Sheffield care home deaths almost three times higher during coronavirus first wave

Almost three times as many care home residents in Sheffield died between March and May last year than lost their lives in the equivalent period the previous year, new council figures show.

Thursday, 21st January 2021, 4:45 pm

Between March 1 and May 31 2020, 218 people over the age of 65 who had placements in care homes via Sheffield Council died compared to just 78 the previous year, a 178 per cent increase.

The data also shows that in 2018 the equivalent figure was only slightly higher at 85.

The figures, which were obtained by The Star via a Freedom of Information Act request, further emphasise just how catastrophic the first wave of coronavirus was for care homes in the city.

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Deaths in Sheffied care homes increased significantly last year (stock image).

In total, between April 10, 2020 and January 8, 2021, 350 people are thought to have died from Covid-19 in the city’s care homes, while across England, more than 20,000 lost their lives to the killer virus.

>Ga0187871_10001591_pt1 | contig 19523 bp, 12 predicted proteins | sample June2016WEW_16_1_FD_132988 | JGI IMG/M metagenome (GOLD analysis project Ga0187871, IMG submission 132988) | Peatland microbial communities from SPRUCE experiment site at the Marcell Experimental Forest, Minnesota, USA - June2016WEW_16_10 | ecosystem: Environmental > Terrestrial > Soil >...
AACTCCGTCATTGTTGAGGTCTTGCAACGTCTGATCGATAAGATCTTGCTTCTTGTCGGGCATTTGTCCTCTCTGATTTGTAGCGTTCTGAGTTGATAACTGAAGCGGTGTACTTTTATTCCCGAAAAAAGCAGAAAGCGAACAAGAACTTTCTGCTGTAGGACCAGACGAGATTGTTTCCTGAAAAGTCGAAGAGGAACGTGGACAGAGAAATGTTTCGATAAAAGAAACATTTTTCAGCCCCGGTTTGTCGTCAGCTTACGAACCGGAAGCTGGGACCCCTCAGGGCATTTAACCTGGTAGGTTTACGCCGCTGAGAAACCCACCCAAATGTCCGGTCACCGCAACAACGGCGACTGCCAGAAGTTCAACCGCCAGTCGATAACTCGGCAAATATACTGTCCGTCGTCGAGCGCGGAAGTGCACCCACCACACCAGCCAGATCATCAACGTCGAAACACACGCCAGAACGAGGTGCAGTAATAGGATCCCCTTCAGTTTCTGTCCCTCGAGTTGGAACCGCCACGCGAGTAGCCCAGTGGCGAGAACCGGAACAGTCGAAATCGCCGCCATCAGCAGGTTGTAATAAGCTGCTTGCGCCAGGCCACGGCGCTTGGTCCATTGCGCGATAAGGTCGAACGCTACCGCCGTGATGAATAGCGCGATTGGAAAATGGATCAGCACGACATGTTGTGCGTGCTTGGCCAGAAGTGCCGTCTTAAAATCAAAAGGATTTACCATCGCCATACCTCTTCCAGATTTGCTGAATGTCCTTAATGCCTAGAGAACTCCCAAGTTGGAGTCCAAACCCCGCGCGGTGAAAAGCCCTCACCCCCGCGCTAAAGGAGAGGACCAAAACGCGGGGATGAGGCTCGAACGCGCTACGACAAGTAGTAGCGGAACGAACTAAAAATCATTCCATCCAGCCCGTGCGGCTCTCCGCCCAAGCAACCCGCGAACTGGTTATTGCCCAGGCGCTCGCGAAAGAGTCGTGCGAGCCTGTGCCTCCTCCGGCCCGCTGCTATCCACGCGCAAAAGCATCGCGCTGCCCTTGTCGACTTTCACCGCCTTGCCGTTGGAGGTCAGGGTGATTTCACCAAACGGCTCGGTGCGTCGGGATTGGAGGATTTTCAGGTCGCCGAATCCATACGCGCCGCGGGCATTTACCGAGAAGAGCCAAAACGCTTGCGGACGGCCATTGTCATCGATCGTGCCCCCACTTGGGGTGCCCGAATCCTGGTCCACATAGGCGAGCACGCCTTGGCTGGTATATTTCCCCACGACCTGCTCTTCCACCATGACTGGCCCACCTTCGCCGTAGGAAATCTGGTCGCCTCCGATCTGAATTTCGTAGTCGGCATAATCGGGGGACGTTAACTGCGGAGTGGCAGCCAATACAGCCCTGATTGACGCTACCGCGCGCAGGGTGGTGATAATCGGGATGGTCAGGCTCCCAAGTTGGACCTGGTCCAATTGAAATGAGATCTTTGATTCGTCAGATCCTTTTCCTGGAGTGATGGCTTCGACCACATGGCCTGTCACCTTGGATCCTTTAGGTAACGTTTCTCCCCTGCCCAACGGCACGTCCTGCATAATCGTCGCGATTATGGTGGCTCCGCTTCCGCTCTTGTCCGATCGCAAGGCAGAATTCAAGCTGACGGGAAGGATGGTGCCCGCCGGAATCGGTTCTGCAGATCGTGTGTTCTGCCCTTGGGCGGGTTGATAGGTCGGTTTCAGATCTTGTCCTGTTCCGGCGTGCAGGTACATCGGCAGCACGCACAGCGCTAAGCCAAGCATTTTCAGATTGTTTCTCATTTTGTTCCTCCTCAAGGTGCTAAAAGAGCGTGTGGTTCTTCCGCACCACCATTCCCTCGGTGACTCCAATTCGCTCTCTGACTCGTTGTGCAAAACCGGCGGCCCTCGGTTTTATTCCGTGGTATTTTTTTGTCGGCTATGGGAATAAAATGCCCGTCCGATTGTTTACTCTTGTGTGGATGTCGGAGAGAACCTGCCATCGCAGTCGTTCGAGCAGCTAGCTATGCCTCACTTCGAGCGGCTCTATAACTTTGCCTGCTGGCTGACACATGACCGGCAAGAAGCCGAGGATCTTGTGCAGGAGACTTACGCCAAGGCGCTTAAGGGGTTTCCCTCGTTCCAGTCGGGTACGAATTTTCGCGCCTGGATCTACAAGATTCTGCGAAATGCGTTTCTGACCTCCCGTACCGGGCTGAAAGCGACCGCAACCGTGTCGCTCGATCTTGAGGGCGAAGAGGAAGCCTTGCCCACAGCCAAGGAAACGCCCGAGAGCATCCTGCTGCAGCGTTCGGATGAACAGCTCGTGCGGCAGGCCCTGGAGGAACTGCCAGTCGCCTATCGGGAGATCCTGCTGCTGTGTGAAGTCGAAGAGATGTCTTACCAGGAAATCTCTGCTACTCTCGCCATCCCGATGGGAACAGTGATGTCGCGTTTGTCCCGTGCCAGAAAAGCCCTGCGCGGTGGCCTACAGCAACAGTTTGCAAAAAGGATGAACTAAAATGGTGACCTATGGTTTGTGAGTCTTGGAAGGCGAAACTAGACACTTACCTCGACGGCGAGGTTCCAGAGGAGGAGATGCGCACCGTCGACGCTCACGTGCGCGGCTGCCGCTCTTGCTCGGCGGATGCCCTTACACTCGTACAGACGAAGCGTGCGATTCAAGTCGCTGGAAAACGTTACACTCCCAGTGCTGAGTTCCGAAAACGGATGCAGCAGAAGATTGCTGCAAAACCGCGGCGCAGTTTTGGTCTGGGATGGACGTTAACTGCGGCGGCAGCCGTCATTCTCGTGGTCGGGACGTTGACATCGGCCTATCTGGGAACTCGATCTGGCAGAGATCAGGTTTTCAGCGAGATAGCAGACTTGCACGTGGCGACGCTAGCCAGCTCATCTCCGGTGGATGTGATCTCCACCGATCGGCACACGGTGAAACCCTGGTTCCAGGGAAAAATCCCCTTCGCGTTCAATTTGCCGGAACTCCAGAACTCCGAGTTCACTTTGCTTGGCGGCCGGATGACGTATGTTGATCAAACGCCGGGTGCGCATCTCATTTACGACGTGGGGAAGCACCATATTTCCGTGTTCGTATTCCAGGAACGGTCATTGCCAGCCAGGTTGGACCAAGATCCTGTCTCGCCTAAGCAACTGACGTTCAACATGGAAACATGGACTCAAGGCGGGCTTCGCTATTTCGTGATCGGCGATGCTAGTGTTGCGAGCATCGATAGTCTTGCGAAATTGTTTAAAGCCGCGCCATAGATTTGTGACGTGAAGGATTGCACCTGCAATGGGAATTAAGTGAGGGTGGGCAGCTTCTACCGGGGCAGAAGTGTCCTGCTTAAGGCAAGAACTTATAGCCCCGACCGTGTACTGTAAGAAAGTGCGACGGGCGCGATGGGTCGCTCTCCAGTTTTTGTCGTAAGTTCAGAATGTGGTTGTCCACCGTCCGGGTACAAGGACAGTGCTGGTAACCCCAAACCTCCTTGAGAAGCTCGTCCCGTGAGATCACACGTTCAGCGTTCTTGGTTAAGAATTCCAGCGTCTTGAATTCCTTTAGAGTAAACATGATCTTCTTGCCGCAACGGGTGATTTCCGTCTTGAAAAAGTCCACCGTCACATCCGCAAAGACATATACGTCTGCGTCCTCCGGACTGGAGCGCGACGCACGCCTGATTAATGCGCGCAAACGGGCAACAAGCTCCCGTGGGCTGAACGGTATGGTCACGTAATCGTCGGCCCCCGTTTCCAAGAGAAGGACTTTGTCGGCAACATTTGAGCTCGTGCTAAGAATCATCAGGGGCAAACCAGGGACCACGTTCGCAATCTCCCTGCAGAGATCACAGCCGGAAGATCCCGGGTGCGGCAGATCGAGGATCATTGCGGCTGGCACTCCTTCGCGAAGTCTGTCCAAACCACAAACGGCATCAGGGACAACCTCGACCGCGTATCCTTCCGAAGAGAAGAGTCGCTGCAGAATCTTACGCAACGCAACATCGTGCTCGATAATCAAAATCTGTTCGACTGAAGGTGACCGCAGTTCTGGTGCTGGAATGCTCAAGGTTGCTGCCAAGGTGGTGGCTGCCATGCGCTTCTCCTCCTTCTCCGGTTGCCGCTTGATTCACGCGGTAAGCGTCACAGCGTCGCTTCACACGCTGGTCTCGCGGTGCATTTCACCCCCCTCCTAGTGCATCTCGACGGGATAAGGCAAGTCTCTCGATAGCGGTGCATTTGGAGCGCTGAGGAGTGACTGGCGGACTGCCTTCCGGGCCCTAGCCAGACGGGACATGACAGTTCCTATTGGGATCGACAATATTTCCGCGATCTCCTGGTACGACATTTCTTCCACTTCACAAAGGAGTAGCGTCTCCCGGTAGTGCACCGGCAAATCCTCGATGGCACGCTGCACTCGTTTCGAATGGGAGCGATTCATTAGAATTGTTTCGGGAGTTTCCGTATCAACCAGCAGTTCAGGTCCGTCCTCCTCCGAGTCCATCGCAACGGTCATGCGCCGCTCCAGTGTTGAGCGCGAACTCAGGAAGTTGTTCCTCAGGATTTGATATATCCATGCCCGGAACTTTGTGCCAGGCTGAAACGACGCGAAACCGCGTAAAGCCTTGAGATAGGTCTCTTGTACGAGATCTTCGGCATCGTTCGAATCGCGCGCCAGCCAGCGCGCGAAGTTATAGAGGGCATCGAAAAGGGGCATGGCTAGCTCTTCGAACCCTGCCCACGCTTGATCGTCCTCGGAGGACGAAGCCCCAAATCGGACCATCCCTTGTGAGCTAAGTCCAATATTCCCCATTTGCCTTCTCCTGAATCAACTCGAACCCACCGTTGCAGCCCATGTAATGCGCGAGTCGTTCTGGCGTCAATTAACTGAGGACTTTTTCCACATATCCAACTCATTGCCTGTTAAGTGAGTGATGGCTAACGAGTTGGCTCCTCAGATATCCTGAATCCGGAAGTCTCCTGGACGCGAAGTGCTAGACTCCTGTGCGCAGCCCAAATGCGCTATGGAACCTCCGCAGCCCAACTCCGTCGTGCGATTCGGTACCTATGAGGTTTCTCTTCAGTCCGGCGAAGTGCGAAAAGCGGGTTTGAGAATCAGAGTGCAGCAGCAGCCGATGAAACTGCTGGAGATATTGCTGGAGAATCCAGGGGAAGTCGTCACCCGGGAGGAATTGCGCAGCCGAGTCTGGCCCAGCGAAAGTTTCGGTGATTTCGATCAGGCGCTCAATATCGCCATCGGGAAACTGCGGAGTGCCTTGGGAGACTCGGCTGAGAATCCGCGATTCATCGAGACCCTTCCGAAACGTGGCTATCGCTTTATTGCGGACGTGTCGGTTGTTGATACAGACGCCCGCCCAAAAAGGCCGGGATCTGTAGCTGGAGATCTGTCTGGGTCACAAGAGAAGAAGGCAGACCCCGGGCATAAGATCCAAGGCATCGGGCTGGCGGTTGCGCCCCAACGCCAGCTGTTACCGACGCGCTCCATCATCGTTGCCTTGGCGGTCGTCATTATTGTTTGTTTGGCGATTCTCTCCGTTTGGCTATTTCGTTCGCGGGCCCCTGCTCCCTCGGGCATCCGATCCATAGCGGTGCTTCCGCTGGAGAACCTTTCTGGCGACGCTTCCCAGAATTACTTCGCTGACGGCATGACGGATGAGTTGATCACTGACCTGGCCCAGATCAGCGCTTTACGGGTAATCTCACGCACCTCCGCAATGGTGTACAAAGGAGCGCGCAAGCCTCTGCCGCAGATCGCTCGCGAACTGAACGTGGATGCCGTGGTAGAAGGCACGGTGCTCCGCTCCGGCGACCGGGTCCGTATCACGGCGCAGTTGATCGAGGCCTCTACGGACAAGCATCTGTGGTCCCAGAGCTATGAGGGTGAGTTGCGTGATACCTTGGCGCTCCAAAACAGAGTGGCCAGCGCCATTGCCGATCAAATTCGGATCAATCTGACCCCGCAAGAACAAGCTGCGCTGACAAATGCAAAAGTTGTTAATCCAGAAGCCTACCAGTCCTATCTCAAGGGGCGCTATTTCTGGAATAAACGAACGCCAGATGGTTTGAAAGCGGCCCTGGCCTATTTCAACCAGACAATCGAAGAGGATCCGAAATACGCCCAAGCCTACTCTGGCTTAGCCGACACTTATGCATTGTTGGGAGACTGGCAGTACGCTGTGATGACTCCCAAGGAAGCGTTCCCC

However, reports suggest that even this figure may be a substantial underestimate and the true figure across the UK might be up to 10,000 higher.

The area of Sheffield with most coronavirus deaths in 2020 was Crabtree and Fir Vale, where 71 people died last year.

As well as being a relatively deprived part of the city, the area also has a large number of care homes which is thought to have contributed to the high death rate.

Last year, the owner of one of those homes, the Palms Row Health Care operated Westbourne House, appealed for more support from Sheffield Council to help them cope with the crisis.

Twenty one residents died in Palms Row homes in the first wave of coronavirus, and one of their sites - Newfield Nursing Homes in Heeley - was put up for sale in September.

Managing director Nicola Richards said she had repeatedly warned that care home closures were likely if more support was not made available to providers.

She said: “In many ways, Covid-19 has been the straw that broke the camel’s back.

“Care homes across the country are struggling and our news today is a sad reminder that social care needs urgent support and long-term funding solutions agreed in order to be viable.”

In these confusing and worrying times, local journalism is more vital than ever. Thanks to everyone who helps us ask the questions that matter by taking out a digital subscription or buying a paper. We stand together. Nancy Fielder, editor.